The EZLN’s political, ideological, and military work of recruitment and organization coincided with Mexico’s economic, financial, and political crisis, a final cycle of colonization in the Selva, an active and violent agrarian struggle in the North, conflicts with the indigenous caciques in Los Altos, and tensions and differences within the independent farmers’ organizations over agricultural and financing projects.30

The ejido unions’ political mobilization and efforts to develop production and commercialization were relatively successful. But the economic crisis of the 1980s, political differences between government advisors, indigenous leaders, and pastoral ministers and a decline in coffee prices led many members to conclude that the costs of participation were greater than its benefits and that, although it had contributed to the welfare of their communities, they had reached the limits of what could be expected. They doubted that their organizations had the ability to change market conditions or compel the government to address the needs of the rural population. Many members became convinced that the only way to solve their longstanding problems and achieve their dream of liberation was to take up arms.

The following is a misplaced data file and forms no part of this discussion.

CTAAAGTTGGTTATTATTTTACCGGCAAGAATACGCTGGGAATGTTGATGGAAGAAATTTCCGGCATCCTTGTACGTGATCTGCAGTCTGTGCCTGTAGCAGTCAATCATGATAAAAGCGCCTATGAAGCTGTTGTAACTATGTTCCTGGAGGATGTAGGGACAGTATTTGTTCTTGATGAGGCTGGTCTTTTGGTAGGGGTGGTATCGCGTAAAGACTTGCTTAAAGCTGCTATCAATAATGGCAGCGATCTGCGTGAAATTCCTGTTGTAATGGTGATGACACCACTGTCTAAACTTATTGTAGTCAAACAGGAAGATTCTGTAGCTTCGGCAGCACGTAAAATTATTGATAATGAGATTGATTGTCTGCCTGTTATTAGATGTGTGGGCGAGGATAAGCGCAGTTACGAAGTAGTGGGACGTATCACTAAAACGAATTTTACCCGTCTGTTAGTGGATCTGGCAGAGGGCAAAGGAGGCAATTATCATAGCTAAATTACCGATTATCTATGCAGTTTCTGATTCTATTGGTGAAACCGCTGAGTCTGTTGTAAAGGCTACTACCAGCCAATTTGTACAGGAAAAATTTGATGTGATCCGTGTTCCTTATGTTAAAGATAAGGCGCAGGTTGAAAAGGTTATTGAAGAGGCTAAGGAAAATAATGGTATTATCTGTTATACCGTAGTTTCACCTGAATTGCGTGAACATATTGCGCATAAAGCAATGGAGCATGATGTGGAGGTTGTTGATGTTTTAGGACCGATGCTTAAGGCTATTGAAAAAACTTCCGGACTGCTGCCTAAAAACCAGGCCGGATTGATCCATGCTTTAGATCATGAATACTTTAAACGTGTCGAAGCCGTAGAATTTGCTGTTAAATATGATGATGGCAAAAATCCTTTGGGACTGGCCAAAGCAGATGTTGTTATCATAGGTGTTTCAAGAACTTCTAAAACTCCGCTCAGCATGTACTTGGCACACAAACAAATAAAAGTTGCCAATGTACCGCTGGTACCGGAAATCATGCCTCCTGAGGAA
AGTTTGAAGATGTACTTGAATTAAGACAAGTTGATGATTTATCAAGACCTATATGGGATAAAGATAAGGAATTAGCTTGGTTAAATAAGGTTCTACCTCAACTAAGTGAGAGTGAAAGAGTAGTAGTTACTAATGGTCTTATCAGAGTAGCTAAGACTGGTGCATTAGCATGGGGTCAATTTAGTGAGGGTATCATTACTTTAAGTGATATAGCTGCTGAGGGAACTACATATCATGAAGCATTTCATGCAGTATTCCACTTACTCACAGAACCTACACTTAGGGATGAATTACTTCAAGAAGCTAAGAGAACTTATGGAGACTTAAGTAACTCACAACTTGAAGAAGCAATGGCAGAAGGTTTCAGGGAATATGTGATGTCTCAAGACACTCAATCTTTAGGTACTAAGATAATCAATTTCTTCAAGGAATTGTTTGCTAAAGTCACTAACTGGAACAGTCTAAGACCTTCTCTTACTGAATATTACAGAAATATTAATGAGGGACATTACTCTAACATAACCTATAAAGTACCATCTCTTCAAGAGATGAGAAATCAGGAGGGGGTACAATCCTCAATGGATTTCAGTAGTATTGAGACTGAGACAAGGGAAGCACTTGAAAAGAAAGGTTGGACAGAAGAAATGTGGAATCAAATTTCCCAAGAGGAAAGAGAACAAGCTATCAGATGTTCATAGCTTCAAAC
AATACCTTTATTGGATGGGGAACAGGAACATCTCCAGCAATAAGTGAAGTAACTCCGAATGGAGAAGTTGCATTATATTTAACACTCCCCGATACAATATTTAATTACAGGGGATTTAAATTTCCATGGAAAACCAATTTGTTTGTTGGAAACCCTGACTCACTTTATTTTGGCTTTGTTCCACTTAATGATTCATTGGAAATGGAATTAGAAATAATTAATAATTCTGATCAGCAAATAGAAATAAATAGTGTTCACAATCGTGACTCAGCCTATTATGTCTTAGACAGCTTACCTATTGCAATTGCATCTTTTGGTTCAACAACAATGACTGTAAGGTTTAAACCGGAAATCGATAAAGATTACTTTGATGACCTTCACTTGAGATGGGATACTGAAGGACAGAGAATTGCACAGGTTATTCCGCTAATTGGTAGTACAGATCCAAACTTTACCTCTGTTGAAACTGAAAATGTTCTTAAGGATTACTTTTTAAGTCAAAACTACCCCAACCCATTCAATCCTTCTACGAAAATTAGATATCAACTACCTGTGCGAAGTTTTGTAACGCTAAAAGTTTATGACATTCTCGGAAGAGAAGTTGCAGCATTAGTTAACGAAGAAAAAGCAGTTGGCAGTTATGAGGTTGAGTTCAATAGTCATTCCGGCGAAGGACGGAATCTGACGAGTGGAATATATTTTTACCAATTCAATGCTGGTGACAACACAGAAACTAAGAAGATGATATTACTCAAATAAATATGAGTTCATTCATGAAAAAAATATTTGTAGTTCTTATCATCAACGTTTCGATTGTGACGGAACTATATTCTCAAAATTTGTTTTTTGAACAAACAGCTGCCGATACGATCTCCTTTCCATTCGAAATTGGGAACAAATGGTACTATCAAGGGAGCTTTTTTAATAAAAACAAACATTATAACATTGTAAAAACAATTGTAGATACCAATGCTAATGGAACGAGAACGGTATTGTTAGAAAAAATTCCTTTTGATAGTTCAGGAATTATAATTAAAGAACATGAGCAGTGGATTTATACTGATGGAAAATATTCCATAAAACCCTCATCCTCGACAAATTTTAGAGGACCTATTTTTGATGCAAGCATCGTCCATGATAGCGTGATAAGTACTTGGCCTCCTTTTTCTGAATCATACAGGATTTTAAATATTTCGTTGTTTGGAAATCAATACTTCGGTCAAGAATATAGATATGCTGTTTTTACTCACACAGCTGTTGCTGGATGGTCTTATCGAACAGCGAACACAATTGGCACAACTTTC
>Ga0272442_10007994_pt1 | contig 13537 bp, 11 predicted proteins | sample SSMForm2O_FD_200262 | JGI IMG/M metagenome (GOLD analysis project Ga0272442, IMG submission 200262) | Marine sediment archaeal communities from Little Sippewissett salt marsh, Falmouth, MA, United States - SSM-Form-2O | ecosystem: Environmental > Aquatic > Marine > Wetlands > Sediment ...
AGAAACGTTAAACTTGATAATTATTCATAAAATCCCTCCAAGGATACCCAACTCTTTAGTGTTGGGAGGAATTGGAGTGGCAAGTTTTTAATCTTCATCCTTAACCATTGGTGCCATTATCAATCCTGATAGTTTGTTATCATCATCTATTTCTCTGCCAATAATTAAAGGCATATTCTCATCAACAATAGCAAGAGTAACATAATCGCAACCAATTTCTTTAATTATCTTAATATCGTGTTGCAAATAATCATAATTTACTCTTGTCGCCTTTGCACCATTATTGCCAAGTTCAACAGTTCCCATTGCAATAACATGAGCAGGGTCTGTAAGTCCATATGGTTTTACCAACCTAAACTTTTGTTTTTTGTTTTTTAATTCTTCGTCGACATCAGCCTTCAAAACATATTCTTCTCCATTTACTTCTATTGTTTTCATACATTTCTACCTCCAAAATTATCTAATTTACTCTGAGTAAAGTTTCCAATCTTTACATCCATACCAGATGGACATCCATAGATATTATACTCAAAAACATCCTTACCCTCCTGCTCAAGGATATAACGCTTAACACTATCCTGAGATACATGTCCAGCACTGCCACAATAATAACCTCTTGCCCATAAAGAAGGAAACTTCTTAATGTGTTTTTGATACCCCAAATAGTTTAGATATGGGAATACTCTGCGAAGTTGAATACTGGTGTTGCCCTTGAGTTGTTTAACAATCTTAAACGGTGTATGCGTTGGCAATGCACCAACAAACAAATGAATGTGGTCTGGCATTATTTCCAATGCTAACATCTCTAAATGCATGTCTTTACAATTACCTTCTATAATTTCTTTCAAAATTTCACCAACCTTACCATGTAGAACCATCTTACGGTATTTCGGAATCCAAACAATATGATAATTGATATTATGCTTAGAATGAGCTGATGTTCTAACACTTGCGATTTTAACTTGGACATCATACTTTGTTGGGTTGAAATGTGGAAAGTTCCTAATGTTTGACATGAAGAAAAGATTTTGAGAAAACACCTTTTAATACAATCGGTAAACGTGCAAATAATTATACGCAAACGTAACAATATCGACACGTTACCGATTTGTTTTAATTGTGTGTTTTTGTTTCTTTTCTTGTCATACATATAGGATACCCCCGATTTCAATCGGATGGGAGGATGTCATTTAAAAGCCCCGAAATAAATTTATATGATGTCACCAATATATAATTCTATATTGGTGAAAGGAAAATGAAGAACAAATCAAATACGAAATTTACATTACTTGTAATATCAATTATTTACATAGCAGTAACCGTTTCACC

It was in this way that the guerrilla army was able to recruit from a population rich in the experience of struggle and organization of the religious, agricultural, political, and economic life of their communities. Their ties within and between communities and regions and their collective indigenous identity were forged over decades of shared consciousness of grievances, interests, and goals, a shared understanding that the opposition were the mestizo landowners and the government in the Selva and the North and the indigenous caciques in Los Altos, and a collective need for more land for future generations.31

In the early 1990s, the period of greatest growth of the Zapatistas, their support bases reached an estimated 40,000 members, backing a guerrilla army of approximately 3,000 combatants. Except perhaps the Partido de los Pobres, the rural guerrilla army led by Lucio Cabañas in the mountains of Guerrero between 1967 and 1972, no other insurgent group had managed to integrate itself so effectively into the population it claimed to represent or recruit and organize so many people. They were almost always small groups creating centers of guerrilla activity, and they operated clandestinely, even among farmers and the working class.32

Civil and Military Organization

What was original about the EZLN was their reorganization, from the time of their arrival in Chiapas as the FLN, of existing organizational, practical, and discursive elements from the history of indigenous and popular struggles, and their repurposing of those elements for the political and military purposes of the revolutionary enterprise.33